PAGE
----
On Friday night, a few of the kids were not sick, exactly, but under the weather. Avtalyon fell asleep on the landing of the stairs at about 4--just lay down there and conked out. Mr. Bigfoot moved him to his bed, and there he stayed, until around 11 PM when the three of us (me, Mr. Bigfoot and Alisha) suddenly heard the dulcet sounds of Avtalyon belting out birkat hamazon (grace after meals) at about 200 decibels.
"Avtalyon? Are you up?"
"We can hear that. Do you want to come downstairs and eat something, so you'll have something to bench on?"
He came downstairs, a little flushed but not feverish, eyes the size of dinner plates and the color of tar pits. He traipsed into the living room, stopped short, and then, with the full-body, arm-waving expressiveness that is his peculiar provenance, exclaimed, "Imma! Do you know what? It's the middle of the night! It's not morning anymore! Do you know how I know?"
Pause while he waits for an answer.
"No! How do you know?"
"Because I can see the bookshelves!"
I will cheerfully give myself full credit for figuring this one out. He was talking about seeing the bookshelves reflected in the windows. During the day you see the backyard; at night, it's dark out and light inside, and so you see the bookshelves. Of course.
Mordechai is ten months old. How crazy is that? He's got two teeth on the bottom, two on the top, and two more coming in on top on the sides. He just started waving bye-bye, crawls everywhere, loves to climb ther stairs but can really only do it with two adult hands right behind him, because he doesn't have the balance to not fall over backward every so often. He still has that insanely hilarious cackle when he laughs. He just started eating food, and has gone pretty much directly from gagging on half a teaspoonful of pureed carrots to eating cheerios and matzo balls and noodles and demanding four square meals a day plus snacks. If you put him in the high chair, he howls until he sees the box of Cheerios come down from the cupboard. Then he's happy. He's getting much better at navigating them into his mouth, too.
Marika turned three a few weeks ago, and had a lovely birthday party at school that was the culmination of nearly a full year of "yom bodedet" fantasies. She went to an upshearin for a friend's little boy last December and has been kind of obsessed with birthdays every since. She was very very attached to the crown she got, for days, and still refers to any cake or gift or birthday-associated item as a "yom yom bodedet."
I pick the kids up from gan most afternoons, and usually what happens is I pick Marika up a little early, at 5-8 minutes till 2, and she and I and Mordechai in the baby wrap go up and get Iyyar and Avtalyon (whose ganim are right next to each other) and then all three of them play in the gan playground for an hour or close to it. This works out well for everyone. Iyyar gets his OT in by swinging hard on the swings, which I insist on as a prerequisite of playtime; Avtalyon also gets his playground time in, which his OT also suggests for his gross motor delays. But really, what most of them do is sit down in the sand and dig. And dig. And dig some more. Twice a week Barak comes home as I am heading up the hill, and I take him with me, and then they launch major works of civil engineering, with connecting tunnels and bridges and what have you. All the other kids have long gone except for Oded and his sister, the daughters of the assistant in the big gan that is between Avtalon and Iyyar's little ganim (since Iyyar and Avtalyon are both in gan safa, with only nine--NINE--boys in each, they're in smaller spaces. Iyyar's in a side room, Avtalyon's in a trailer.) Today I saw Oded's little sister, who is four but very tall for her age, strike up a friendship with Marika. She has only just begun to really have friends, so it was really fun to watch the two of them settle into the sandbox, collect their toys, take turns and so on.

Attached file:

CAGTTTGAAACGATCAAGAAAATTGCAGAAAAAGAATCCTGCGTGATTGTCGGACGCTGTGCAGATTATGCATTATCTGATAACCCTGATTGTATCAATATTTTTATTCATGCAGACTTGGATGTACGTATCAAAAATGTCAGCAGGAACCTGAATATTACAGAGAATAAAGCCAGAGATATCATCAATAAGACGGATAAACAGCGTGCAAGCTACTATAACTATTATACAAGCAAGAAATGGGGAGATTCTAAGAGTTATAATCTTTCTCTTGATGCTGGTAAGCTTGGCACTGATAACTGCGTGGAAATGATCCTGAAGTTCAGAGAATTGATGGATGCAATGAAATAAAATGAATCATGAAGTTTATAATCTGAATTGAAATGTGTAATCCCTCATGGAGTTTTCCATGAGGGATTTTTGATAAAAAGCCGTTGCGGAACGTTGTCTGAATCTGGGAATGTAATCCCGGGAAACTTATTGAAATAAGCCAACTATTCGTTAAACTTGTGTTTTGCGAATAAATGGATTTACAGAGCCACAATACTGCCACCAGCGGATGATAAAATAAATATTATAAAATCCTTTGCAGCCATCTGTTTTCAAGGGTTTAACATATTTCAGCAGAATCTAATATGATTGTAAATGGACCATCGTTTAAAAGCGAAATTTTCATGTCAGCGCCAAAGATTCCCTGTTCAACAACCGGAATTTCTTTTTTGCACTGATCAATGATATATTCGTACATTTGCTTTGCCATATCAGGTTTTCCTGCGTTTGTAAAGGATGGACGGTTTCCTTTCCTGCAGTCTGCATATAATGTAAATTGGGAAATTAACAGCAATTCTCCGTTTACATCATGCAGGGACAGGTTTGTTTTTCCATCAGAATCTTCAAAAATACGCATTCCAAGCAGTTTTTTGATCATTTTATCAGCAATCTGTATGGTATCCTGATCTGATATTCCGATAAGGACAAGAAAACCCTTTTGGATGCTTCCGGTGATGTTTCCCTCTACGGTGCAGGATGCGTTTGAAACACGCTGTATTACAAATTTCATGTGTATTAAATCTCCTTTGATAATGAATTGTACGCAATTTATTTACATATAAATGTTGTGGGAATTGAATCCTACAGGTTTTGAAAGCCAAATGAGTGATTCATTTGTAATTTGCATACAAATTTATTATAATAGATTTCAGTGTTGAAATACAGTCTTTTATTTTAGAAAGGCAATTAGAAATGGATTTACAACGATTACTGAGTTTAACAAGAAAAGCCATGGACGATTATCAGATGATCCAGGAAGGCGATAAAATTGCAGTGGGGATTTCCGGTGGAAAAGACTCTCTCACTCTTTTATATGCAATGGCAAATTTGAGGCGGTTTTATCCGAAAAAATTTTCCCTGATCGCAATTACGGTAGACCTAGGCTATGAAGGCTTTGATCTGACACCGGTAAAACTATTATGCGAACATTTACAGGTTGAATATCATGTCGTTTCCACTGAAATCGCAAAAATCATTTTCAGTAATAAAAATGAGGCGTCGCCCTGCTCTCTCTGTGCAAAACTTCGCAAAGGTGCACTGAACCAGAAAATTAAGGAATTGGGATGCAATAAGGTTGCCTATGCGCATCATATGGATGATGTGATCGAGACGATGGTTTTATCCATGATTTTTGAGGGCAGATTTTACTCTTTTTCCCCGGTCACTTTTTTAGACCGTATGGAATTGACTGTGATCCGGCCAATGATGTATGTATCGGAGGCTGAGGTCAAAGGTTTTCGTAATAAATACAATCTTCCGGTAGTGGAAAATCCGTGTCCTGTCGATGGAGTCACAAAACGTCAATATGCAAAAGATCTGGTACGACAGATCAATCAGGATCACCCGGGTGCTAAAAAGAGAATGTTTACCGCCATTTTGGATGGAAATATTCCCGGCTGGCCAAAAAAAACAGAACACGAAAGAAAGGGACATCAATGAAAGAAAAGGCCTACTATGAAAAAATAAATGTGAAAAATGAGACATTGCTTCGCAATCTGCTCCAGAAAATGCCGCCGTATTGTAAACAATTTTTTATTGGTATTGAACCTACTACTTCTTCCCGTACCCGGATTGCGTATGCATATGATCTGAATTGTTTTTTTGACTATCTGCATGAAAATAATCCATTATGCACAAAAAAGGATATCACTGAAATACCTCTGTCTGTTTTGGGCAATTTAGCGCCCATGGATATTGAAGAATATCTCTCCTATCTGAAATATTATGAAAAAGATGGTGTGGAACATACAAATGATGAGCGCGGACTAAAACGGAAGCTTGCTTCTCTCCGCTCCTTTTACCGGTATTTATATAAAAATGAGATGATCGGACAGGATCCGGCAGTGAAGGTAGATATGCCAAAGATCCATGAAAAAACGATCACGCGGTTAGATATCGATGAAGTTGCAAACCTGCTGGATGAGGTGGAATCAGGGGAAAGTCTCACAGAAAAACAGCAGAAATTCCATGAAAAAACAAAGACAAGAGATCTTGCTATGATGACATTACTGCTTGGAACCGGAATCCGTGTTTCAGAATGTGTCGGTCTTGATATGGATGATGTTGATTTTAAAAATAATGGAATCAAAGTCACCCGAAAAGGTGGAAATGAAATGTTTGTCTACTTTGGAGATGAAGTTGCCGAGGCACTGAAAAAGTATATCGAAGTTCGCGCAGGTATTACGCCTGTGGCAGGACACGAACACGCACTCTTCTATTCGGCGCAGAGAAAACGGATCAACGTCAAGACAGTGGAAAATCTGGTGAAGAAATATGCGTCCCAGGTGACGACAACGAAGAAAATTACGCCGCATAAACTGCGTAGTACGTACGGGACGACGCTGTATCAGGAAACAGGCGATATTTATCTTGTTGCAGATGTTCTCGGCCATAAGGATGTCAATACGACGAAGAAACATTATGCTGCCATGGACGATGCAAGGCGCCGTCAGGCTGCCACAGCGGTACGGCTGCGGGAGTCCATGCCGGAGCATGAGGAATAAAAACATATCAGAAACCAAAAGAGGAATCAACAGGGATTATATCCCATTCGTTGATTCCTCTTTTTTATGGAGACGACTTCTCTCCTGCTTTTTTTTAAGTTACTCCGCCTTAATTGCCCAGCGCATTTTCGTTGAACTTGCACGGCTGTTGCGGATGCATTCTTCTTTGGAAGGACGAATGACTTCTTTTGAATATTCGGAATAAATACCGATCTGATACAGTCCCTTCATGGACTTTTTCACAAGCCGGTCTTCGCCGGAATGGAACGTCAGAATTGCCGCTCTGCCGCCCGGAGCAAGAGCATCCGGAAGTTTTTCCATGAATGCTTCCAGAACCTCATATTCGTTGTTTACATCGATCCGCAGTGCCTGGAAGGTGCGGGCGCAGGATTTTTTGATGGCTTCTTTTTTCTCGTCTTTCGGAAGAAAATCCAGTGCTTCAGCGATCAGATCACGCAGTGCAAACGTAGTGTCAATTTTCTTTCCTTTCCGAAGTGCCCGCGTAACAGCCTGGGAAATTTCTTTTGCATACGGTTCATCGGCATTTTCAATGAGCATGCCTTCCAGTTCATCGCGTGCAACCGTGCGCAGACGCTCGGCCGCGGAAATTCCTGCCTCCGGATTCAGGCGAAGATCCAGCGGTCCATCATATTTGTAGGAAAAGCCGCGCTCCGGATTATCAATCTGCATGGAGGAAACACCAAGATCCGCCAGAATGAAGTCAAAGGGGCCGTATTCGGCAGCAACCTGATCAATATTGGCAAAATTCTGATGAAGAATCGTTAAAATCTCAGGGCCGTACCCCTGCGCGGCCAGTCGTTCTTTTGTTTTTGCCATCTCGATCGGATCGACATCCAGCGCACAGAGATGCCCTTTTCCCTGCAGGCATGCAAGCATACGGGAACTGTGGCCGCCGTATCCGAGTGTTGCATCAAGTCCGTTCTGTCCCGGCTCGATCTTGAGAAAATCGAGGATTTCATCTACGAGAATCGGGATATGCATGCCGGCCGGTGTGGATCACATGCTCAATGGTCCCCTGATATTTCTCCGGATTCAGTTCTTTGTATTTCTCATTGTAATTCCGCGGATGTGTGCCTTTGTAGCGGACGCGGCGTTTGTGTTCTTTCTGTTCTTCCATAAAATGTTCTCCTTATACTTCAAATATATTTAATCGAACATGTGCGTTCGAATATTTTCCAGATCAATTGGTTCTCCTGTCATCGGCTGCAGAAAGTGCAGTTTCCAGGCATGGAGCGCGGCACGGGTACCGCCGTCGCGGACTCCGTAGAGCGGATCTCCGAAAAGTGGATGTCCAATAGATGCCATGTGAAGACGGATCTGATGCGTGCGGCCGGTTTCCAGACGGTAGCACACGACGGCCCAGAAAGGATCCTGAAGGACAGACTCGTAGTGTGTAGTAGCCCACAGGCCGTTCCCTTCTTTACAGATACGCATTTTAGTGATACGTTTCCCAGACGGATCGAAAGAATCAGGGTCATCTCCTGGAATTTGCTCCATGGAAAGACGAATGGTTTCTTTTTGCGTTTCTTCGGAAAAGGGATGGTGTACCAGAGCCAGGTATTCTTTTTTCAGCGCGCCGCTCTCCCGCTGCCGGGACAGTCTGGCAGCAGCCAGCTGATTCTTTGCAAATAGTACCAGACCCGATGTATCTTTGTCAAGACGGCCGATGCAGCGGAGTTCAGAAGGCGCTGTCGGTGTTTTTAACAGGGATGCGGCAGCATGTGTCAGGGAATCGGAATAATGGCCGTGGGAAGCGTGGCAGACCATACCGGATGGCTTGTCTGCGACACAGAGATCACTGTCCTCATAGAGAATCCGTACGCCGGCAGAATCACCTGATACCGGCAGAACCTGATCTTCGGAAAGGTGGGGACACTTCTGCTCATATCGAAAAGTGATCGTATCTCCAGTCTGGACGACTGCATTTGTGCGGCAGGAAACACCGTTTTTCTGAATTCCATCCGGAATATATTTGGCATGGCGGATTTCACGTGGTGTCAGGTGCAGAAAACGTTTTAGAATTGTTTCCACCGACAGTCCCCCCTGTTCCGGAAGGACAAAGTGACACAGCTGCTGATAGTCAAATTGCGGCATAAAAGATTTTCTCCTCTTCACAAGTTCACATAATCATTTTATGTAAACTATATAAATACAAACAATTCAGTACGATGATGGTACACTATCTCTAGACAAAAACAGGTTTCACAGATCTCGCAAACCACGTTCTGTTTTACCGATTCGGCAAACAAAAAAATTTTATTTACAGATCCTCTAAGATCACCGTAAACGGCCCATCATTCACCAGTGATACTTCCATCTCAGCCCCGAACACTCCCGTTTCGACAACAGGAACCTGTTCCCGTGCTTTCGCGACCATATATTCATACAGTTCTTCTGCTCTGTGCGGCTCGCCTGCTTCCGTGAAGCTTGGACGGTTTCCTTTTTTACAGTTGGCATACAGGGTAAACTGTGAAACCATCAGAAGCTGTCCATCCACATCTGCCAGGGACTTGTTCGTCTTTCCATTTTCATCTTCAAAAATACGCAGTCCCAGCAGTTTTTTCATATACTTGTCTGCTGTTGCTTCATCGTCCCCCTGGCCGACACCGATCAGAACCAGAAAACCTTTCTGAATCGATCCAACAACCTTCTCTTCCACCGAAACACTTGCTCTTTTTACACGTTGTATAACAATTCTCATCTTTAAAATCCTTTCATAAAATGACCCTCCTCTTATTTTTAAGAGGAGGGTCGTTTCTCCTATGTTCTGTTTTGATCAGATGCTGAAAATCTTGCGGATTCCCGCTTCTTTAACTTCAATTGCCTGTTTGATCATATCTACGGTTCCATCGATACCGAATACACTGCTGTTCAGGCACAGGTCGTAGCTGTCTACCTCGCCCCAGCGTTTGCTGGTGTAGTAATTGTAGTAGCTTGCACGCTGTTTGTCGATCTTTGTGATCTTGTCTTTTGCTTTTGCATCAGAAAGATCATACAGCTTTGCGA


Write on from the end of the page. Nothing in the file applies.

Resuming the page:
Iyyar's doing well. He's in a good phase right now, seems happy at gan, is doing less of the weird behavior, isn't too hard to get out the door in the morning, isn't pounding on Marika quite as much. But it's day by day. Some days are great; some days, not so much. I'm still hoping to see him in a regular kita aleph (first grade) class next year, but if he's in a kita katana, and that seems like the best place for him, then that's OK too. He's gotten kind of amazing with mental math. And he's gotten really affectionate, in a way that is a little bit clingy but not alarmingly so. He just likes to sit next to me on the couch and cuddle. Obviously, I don't object to this. I'm all about cuddling on the couch.
And Barak just got a 107 on his Torah test. Homework continues to be a struggle and I've completely stopped trying to get him to daven on days he doesn't have school. I don't need to make it into a fight. He's steadily turning into a yishuv kid; goes all over by himself, although I insist on knowing where he is and exactly when he'll be back. But last week I ran out of eggs, and after wrestling with myself a little bit, I handed him money, sent him to the grocery store, and told him I needed 30 large eggs and he could also buy some parve chocolate for us to share. Half an hour later, he was back, mission accomplished and only two eggs broken. A new era, to be sure.